Release No. 0044.12
Kent Politsch (202) 720-7807
Arkansas Contact: Linda Newkirk (501) 301-3000
WASHINGTON, April 26, 2012— USDA Farm Service Agency (FSA) Administrator Bruce Nelson today announced that USDA's Commodity Credit Corporation (CCC) and the state of Arkansas entered into a revised agreement to add additional incentives to the Conservation Reserve Enhancement Program (CREP). The Illinois River Watershed CREP, as it is more commonly known, was created to reduce nutrient, bacterial and sediment load in the Illinois River Watersheds.
"USDA is proud to work with the state of Arkansas to enroll up to 10,000 acres of eligible cropland and marginal pastureland to enhance the water quality, biological diversity and aquatic habitats of the Illinois River Watersheds," said Nelson.
The agreement establishes riparian buffers and filter strips on marginal pastureland and cropland with a goal of reducing 85,000 tons of annual sediment loading into local streams and waterways.
Farmers and ranchers will be able to apply for this program at their Farm Service Agency (FSA) Service Centers. FSA will administer the Illinois River Watershed CREP on behalf of CCC, working with USDA's Natural Resources Conservation Service (NRCS), the state of Arkansas’ Natural Resources Commission (ANRC), and with other state CREP partners.
The primary objectives of this agreement are to conserve, restore and protect water quality and other natural resources within the targeted area through the installation and maintenance of riparian buffers. The program will provide producers financial and technical assistance to protect water resources and curb development by entering into permanent or long-term easement agreements.
Revisions to the Agreement
Under the addendum to the Illinois River Watershed CREP in Arkansas, the following additional provisions were made:
- Enrollment revised to 10,000 acres. Riparian buffers (Cropland and Marginal Pastureland) , CP-22 – up to 6,700 acres and Marginal Pastureland Wildlife Habitat Buffers, CP-29 – up to 3,300 acres.
- Maximum average buffer widths may include areas exceeding 300 feet, if overland out-of-bank flow shows evidence of scour erosion, sediment deposition or debris deposits.
- Federal incentive payments are increased to 100 percent of base cropland soil rental rate or marginal pastureland rental rate.
- The state will make a one-time, lump-sum payment of $400 per acre on the first 1,000 acres enrolled in the Illinois River Watershed CREP.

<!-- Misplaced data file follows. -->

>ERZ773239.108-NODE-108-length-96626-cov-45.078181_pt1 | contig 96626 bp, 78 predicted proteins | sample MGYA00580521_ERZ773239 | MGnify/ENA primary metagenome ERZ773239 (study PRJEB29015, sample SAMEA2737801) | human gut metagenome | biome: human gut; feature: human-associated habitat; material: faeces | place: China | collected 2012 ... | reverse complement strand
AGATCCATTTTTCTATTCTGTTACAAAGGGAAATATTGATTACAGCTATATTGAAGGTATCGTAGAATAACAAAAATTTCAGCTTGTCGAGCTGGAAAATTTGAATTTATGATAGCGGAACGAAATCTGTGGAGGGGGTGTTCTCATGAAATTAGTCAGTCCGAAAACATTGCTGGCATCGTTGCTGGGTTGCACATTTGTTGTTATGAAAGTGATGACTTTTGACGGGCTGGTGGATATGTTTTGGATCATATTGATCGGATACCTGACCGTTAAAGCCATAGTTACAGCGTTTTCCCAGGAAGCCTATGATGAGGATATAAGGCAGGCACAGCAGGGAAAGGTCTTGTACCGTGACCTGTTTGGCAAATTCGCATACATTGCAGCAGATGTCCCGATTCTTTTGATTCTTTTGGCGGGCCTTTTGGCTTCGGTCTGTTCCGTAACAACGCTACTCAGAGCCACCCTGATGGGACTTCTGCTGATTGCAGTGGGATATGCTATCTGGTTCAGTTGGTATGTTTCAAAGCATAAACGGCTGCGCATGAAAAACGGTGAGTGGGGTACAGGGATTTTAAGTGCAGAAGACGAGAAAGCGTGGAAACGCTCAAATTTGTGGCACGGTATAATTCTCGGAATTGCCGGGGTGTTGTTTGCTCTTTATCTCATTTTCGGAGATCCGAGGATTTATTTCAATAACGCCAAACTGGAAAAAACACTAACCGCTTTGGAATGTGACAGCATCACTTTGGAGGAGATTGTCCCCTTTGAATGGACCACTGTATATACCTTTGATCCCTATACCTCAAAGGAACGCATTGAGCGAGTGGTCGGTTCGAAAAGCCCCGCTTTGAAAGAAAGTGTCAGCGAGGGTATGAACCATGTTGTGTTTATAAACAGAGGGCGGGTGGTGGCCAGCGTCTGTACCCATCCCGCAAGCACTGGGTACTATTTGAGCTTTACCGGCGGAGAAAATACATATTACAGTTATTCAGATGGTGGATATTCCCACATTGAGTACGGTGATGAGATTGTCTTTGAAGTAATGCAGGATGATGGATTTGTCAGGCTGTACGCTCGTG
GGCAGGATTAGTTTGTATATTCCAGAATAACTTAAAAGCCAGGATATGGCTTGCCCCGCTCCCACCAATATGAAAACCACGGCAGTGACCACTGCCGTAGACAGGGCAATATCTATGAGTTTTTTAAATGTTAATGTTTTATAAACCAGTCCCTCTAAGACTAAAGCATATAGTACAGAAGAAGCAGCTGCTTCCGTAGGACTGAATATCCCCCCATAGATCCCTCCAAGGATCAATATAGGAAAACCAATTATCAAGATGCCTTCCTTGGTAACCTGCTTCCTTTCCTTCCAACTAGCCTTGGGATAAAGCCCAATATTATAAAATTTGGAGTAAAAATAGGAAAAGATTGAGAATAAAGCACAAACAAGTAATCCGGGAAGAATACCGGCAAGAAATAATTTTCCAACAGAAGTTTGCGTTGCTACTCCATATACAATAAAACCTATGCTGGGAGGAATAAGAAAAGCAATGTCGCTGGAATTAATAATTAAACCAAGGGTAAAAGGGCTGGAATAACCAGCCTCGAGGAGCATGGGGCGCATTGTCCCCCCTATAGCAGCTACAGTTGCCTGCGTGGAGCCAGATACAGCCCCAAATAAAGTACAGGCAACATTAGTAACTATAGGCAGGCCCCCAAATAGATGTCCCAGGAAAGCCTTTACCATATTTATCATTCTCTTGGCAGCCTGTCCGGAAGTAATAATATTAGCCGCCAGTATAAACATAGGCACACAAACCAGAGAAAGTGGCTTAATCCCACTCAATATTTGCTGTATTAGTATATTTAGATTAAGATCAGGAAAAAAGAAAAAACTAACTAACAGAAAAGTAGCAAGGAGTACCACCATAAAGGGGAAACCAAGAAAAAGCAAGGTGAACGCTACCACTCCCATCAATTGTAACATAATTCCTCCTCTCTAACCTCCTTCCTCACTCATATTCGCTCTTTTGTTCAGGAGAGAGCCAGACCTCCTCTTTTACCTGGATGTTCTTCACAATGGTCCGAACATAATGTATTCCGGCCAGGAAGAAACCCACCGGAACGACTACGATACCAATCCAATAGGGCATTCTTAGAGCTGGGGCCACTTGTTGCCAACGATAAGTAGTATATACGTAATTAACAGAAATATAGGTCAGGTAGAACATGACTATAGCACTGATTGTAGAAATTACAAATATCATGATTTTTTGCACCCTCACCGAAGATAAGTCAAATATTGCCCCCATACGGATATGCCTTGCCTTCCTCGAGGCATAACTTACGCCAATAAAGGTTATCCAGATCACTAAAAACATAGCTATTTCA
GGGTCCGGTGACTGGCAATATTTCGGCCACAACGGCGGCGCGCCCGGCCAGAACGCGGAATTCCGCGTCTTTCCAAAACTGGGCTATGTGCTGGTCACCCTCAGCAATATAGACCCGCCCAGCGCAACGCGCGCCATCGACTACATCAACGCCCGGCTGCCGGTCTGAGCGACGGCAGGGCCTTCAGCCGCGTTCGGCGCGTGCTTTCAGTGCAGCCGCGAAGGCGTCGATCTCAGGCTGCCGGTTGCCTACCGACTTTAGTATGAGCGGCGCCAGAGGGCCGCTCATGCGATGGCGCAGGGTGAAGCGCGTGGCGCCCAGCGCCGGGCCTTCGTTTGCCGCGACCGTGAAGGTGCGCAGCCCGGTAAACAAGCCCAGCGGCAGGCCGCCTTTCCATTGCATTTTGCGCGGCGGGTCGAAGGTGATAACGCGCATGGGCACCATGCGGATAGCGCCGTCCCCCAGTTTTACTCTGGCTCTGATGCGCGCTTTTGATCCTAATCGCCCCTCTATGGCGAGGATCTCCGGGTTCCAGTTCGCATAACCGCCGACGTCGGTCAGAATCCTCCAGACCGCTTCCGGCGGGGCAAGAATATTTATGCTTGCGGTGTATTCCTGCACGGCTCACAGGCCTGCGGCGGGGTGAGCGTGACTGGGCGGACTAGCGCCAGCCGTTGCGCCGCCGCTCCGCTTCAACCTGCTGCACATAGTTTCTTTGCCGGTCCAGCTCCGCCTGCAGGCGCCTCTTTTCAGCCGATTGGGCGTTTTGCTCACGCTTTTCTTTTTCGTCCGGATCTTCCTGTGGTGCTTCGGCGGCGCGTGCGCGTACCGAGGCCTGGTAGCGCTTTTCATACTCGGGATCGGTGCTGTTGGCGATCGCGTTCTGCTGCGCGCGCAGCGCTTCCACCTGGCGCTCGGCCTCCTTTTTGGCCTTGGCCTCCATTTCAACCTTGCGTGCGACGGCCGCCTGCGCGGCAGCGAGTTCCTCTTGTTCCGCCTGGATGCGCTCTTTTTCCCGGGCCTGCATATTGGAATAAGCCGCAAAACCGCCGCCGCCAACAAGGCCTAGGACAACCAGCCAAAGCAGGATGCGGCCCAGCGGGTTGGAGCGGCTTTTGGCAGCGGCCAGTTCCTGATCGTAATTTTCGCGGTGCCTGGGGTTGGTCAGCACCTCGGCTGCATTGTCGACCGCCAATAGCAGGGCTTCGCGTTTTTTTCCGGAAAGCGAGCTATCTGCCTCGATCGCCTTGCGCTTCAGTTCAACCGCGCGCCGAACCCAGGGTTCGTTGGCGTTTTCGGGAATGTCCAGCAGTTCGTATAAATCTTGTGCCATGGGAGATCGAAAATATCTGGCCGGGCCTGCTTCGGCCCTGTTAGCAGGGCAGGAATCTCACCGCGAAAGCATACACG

- After the first 1,000 acres are enrolled, the state will make a one-time, lump-sum payment of $200 per acre for acres enrolled in the Illinois River Watershed CREP.
The CCC will pay up to 50 percent of the cost of installing conservation practices. CCC will also pay a 40 percent one-time Practice Incentive Payment of the total eligible cost of practice installation. Conservation practices for the Illinois River Watershed CREP are specialized to meet Arkansas' unique natural resource conditions, and CREP goals. Federal annual rental payments are provided based on the cropland or marginal pastureland rental rates. Additionally, a CCC signing incentive payment equal to $100 per acre for 10 years will be paid.
The state of Arkansas will provide a one-time total of $400 per acre signing incentive payment on the first 1,000 acres enrolled in the Illinois River Watershed CREP project. After the first 1,000 acres have been enrolled, the state of Arkansas will provide a one-time $200 per acre signing incentive payment for participation in the CREP project. The state will allow eligible participants to utilize a riparian and wetland restoration state tax credit for out-of-pocket costs incurred as part of the CREP practice installation. CREP participants also will be provided, on a voluntary basis, an opportunity to enroll federal contract acres in a state permanent or long-term easement.
The total cost of the Illinois River Watershed CREP Program Agreement over the life of the project is estimated at $21.1 million for a total enrollment of 10,000 acres. The state of Arkansas will contribute $5.7 million to support the overall program cost.
For more information about Farm Service Agency (FSA) conservation programs visit http://www.fsa.usda.gov
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